Selecting payment methods in the Nordics – the full guide!
What are payment methods?
Payment methods are the options a business provides a client when wanting to make a payment.
- On a typical e-commerce website, this would be in the last step of a checkout.
- In a modern store, this could be selections in a self-checkout.
- For a street market, this is likely the option of cash or a mobile payment.
With modern technology and the introduction of open banking the various payment methods have increased, making it hard to overlook and comprehend for a business owner. Consumers or clients are also becoming pickier with the methods they prefer, making it an important step in any business conversion.
Choosing a payment method is not just about accepting payments, it’s about making payments easy, reliable, and frictionless.
Why is selecting the right payment method important?
When you are choosing what payment methods to use, there are a few things to consider. But also consider this; there’s no silver bullet. Offering a mix of payment methods is often the best option for any business.
Research shows that as many as 1 out 10 chooses not to conduct a purchase online, because their preferred option is unavailable and what option a consumer chooses is affected by things like product or device.
Which payment method is the best?
We wanted to find that out as well. Even if it depends, there is one that stands out as the best payment method; Direct payments through open banking. View our webinar on the subject to see how we resonate.
The payment methods you can offer.
Even with hundreds of potential vendors and checkout solutions we can divide them into 7 distinct methods. Tap on an option to go straight to that method.
Credit or debit card?
In the early days of e-commerce, buyers were hesitant to leave their credit or debit card credentials online. They are not any more! Even if it’s not as popular as it has been, there are good reasons to offer card payments.
In Norway, half of all online purchases are made with a card.
Pros: Coverage! Being able to use and accept payments from all over the world is the number one advantage for cards today. It’s a mature and well-established system that has been around for decades.
Some users might also prefer paying with cards to execute secondary services connected to the card, like insurance, points collection, or cashback.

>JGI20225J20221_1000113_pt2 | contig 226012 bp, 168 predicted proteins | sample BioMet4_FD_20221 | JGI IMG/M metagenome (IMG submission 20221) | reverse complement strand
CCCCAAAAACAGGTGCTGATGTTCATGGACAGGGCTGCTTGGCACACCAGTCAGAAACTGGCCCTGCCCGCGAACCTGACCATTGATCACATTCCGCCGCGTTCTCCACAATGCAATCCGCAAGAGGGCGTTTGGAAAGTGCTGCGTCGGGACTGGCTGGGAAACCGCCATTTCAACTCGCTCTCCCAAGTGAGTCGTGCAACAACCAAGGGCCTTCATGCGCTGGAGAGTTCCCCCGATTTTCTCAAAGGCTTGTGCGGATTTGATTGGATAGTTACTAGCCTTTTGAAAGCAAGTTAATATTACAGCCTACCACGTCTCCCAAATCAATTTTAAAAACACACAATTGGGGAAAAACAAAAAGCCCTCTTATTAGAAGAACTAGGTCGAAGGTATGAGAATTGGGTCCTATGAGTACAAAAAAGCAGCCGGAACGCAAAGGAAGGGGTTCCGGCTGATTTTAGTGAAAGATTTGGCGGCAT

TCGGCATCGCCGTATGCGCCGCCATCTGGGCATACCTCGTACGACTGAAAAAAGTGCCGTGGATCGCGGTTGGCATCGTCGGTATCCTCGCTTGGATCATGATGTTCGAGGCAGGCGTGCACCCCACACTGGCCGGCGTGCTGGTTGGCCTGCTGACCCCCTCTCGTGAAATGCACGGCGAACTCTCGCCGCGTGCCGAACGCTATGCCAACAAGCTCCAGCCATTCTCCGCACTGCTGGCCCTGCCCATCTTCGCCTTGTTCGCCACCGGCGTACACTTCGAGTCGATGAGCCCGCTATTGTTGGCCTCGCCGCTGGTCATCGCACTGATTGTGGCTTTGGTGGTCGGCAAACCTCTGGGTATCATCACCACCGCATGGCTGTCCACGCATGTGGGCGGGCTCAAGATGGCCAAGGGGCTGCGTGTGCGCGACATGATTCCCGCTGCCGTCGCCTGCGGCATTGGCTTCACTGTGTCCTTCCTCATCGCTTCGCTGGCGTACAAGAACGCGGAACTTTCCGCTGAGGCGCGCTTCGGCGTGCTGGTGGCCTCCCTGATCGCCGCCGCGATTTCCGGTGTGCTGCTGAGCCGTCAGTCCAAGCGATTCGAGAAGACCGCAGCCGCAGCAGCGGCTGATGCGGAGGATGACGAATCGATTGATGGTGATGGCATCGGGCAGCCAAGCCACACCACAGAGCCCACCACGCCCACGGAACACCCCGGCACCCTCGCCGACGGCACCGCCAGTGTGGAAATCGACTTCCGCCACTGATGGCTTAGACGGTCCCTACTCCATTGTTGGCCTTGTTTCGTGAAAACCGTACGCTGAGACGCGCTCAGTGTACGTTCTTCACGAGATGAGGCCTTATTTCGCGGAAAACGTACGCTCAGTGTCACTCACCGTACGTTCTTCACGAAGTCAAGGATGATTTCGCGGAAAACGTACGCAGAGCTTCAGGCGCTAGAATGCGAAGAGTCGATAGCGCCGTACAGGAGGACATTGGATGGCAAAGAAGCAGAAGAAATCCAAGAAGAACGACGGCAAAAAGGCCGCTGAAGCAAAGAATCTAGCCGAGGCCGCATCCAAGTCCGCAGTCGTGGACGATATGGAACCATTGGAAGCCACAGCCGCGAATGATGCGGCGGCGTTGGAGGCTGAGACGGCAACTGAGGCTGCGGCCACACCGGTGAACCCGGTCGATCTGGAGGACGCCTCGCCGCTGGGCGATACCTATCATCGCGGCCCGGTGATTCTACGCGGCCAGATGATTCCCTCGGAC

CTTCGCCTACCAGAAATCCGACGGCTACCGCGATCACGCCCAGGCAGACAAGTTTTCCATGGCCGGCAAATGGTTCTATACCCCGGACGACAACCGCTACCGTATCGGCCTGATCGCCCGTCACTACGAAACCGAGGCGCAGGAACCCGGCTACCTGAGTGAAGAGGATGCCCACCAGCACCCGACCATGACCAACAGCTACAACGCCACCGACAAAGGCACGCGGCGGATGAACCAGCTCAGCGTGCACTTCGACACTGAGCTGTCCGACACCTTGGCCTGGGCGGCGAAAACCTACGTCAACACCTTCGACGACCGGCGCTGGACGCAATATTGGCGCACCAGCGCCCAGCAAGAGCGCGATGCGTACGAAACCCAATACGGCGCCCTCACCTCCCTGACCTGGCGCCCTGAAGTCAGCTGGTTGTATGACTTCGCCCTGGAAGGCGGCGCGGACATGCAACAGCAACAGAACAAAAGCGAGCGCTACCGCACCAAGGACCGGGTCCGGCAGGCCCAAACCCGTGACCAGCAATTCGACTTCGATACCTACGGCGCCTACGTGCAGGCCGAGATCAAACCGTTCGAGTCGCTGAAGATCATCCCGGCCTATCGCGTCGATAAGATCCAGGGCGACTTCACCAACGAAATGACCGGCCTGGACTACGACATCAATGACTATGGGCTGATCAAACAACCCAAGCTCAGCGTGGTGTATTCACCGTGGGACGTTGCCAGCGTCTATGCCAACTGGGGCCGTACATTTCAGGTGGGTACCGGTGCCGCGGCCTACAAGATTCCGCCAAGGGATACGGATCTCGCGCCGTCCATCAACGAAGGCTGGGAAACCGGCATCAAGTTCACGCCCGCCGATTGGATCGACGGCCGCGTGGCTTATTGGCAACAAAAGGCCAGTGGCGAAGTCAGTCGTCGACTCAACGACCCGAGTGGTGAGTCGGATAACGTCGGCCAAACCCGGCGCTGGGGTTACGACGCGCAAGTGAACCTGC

Cons: Cards can be lost, stolen, or simply expire. This creates a built-in and unnecessary, churn for recurring payments or subscriptions. For users, having to manually input long strings of digits might also create frustration, especially for mobile or non-screen users. This can in some cases be fixed with a digital wallet.
Above all, card payments are expensive! The fees follow a transparent, yet complicated model called Interchange. Ever wondered why it’s so expensive? Here’s an article for you!
Digital wallets and mobile payments (global).
When everything is turning digital, why not your wallet? That question has been asked by plenty of major tech companies in the last few years, resulting in a couple of popular solutions. Sprung from App Store payments or e-commerce, these have also become popular payment methods in physical stores alike.
Pros: Digital wallets remove the risks and hassle of manually entering credit card numbers, as well as minimizing the risk of phishing and scam. Since it’s based on card payments, it theoretically has global coverage. Consumers can use their digital wallets in both online stores with easy-to-use checkouts as well as in brick-and-mortar stores using their mobile phones or other gadgets. This increases the likelihood of creating a habit.
Cons: In reality, this is just card payments with a fancy suit. The physical card can still be lost, stolen, or expire, making it useless also in the digital wallet. The same kind of fees are applied when a purchase is made with a card in a digital wallet. The adoption rate by users in the Nordic has been slow, with Apple Pay in Sweden only being used by 8% of consumers.
Digital wallets and mobile payments (local).
If the penetration of global Digital wallets has been weak, the same cannot be said about some local actors. 8 million Swedes are using Swish, Vipps has got 3 million Norwegian users and MobilePay is downloaded on 90% of all Danish smartphones.
Just like their global siblings they’ve managed to take complicated payments and made them simple by adding a “layer” of technology on top of another process, be it wire transfers or card payments.
Pros: Once up and running these apps are streamlined and easy to use. Nifty features like saving favourites, splitting bills and paying with QR codes are popular among users, contributing to their spread.
Cons: These payment methods are, currently, limited to one or two Nordic markets, so pan-Nordic businesses would need to individually integrate all of these. They are also often limited to a certain card (that comes with fees) or a certain account (that limits its usage). In many ways, these payment methods have become popular, and possible, due to their ease of use, but in the end, they bring very little innovation to the payment space.